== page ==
Glass-Steagall now: Because the banks own Washington
The Glass-Steagall Act provided financial security for Americans and now is the time to revive the legislation.
by Dean Baker for Al Jazeera
Dean Baker is a US macroeconomist and co-founder of the Centre for Economic and Policy Research.
A bipartisan group of senators recently put forward a proposal for new Glass-Steagall legislation that would restore a strict separation between commercial banks and speculative trading.
Anyone familiar with the ways of Washington knows that such legislation is badly needed. It is the only way to prevent the Wall Street gang from continuing to rip off the public and subjecting the rest of us to the risks of their speculation.
The idea of the original Glass-Steagall was to create two completely distinct types of banks. On the one hand there would be the standard commercial banks with which most of us are familiar. These are the banks where people have checking and savings accounts and where they might go to take out a mortgage or small business loan.
Because of the central role that commercial banks play in the day-to-day workings of the economy, the government established the Federal Deposit Insurance Corporation (FDIC) to guarantee the vast majority of accounts in full. The goal was to let people know that their money is safe in the bank.
Since the government guaranteed the money they need never worry about racing to the bank to get their money before the bank vault is empty. As a result we have not seen the sort of old-fashioned bank-runs that were a mainstay of the pre-FDIC era.
The quid pro quo for having government guarantee deposits was that commercial banks were supposed to restrict their loans to a limited number of relatively safe activities, such as mortgage loans, small business loans, car loans and other simple and standardised forms of credit. These restrictions are essential, because if customers know their money is guaranteed by the government, they won't care if their bank is taking enormous risks. The government must act to impose discipline on bank behavior that will not come from the market when deposits are insured.
By contrast, investment banks were set free to engage in whatever risky behavior they liked. Investment banks did not take deposits but rather raised money through issuing bonds or other forms of borrowing. In principle, their potential failure did not pose the same risk to the economy.
The ending of Glass-Steagall removed the separation between investment banks and commercial banks, raising the possibility that banks would make risky investments with government-guaranteed deposits. In principle, even after the ending of Glass-Steagall banks were supposed to keep a strict separation between their commercial banking and the risky bets taken by their investment banking divisions, but this depends on the ability of regulators to enforce this restriction.
The Volcker Rule provision in Dodd-Frank was an effort to re-establish a Glass-Steagall-type separation, but the industry is making Swiss cheese out of this regulation in the rule-writing process. Serious people cannot believe that this will keep the Wall Street banks from using their government-guaranteed deposits as a cushion to support their speculative game playing.
If anyone questions how this story is likely to play out in practice, we need only go back a few years to the financial crisis of 2008-2009. At that time, most of the major banks, Bank of America, Citigroup, Goldman Sachs and Morgan Stanley, almost surely would have failed without government support.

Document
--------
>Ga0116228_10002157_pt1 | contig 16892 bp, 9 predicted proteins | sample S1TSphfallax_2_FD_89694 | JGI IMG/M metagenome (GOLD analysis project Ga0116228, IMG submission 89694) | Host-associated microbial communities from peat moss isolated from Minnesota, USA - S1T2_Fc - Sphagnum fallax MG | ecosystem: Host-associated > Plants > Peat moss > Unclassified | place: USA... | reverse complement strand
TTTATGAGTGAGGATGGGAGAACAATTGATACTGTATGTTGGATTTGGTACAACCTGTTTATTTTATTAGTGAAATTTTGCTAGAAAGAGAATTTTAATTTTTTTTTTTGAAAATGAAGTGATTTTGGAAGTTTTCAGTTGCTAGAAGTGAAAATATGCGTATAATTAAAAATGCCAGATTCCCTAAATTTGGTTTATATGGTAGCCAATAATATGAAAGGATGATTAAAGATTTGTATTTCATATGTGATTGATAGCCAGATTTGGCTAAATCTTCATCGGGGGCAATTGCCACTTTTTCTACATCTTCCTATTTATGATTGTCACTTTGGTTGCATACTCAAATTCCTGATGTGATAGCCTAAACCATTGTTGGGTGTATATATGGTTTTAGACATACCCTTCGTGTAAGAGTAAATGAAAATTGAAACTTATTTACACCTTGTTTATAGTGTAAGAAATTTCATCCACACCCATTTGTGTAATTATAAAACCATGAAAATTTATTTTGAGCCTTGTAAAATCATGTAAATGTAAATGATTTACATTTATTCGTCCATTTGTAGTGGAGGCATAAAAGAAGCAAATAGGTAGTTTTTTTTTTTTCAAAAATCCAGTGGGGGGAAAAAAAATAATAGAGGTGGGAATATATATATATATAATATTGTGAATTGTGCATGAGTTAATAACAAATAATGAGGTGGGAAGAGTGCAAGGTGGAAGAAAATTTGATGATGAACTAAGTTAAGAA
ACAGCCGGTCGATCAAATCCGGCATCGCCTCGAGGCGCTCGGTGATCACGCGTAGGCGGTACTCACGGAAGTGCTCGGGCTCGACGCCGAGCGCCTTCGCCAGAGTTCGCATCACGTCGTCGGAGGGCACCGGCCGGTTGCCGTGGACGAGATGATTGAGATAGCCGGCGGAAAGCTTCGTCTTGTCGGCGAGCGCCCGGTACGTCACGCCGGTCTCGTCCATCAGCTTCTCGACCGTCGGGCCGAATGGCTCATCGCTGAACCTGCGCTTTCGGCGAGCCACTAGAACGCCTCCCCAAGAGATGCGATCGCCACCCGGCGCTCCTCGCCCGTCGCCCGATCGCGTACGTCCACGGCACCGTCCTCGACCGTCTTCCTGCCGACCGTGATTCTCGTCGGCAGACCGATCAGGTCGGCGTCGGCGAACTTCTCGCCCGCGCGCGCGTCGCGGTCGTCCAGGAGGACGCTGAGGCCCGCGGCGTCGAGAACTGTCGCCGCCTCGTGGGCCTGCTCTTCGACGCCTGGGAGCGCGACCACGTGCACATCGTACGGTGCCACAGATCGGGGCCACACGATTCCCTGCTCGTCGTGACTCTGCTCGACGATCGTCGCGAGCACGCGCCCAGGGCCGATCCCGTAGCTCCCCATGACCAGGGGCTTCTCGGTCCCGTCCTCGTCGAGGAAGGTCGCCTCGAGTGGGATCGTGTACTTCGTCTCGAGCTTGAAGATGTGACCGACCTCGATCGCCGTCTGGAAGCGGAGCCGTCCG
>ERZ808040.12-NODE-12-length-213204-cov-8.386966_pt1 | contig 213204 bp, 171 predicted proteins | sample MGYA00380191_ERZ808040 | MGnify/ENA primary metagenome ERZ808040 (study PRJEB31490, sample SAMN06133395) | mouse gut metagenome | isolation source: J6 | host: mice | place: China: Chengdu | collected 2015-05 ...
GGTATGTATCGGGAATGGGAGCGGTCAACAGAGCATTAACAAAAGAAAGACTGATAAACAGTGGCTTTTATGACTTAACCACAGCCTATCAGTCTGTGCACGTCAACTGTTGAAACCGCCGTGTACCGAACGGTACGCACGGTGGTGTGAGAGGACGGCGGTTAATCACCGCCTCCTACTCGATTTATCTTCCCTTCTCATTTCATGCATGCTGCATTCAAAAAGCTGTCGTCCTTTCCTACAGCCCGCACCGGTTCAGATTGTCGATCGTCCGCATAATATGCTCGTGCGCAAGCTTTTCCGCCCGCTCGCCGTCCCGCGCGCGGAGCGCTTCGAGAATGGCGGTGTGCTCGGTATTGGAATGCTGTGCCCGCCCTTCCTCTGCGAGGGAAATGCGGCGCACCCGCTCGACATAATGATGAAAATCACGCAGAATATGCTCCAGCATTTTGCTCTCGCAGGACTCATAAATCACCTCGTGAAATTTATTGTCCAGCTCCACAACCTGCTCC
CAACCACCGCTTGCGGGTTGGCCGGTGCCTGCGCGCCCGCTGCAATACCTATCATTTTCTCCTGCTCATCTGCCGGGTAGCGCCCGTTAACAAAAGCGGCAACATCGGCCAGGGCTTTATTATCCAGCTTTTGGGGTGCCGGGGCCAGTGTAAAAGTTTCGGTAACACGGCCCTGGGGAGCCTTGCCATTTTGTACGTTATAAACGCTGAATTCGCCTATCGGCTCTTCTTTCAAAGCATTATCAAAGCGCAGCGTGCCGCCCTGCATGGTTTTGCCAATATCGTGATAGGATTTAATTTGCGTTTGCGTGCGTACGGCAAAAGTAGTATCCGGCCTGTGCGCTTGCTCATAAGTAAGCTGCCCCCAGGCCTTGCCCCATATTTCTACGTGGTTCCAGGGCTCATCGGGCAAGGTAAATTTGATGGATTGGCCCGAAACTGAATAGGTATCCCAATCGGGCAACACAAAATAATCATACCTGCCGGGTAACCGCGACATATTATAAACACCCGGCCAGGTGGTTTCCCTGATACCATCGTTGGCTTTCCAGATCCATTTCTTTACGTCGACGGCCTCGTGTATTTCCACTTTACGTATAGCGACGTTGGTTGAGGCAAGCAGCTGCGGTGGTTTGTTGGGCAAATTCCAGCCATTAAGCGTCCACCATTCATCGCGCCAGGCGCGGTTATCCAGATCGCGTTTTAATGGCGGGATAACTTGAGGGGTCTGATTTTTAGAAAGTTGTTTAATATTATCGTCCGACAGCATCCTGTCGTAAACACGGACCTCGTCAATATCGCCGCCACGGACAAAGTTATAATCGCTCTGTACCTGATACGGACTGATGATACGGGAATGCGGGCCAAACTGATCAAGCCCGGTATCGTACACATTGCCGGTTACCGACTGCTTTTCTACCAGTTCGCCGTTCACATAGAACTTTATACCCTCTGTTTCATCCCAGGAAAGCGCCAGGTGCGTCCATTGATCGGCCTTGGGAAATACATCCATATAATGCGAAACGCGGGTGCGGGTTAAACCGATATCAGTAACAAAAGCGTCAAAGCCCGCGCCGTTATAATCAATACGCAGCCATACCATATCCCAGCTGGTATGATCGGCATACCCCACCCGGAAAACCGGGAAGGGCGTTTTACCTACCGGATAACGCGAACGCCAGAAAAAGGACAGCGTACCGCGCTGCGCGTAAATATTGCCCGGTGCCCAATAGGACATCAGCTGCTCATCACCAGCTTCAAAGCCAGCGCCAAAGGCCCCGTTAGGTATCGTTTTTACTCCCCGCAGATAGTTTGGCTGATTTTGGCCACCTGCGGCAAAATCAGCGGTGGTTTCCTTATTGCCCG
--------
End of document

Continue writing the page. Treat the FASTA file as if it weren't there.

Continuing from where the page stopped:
In fact, some of the top economic advisors in the Obama administration wanted to let them fail and have the government take them over, as the FDIC does all the time with insolvent banks. However Larry Summers managed to carry the day by arguing that such a move would be far too risky at a time when the financial markets were so unsettled. As a result, the big banks got their government money and were allowed to consolidate so that they are now bigger than ever.
This was primarily a problem of banks that are too big and too interconnected to fail, not just a problem of commercial banks merging with investment banks. But these mergers certainly help banks to reach too-big-to-fail status.
Some may argue that the crisis of 2008-2009 involved extraordinary circumstances. However when banks fail it is generally because the economy faces a crisis. They do not typically fail in good times. And it is a safe bet that there will always be a smart and belligerent Larry Summers on the scene aggressively arguing the case against anyone who wants to subject the banks to market discipline.
What is striking about the argument on re-instating Glass-Steagall is that there really is no downside. The banks argue that it will be inconvenient to separate their divisions, but companies sell off divisions all the time.
They also argue that foreign banks are not generally required to adhere to this sort of separation. This is in part true, but irrelevant.
Stronger regulations might lead us to do more business with foreign-owned banks since weaker regulations could give them some competitive edge. That should bother us as much as it does that we buy clothes and toys from Bangladesh and China.
If foreign governments want to subject themselves and their economies to greater risk as a result of bad financial regulation, that is not an argument for us to do the same. Are we anxious to be the next Iceland or Cyprus?
In short, the senators are on the right track pushing for a new Glass-Steagall. The public should hope that the bankers' lobby doesn't derail their efforts.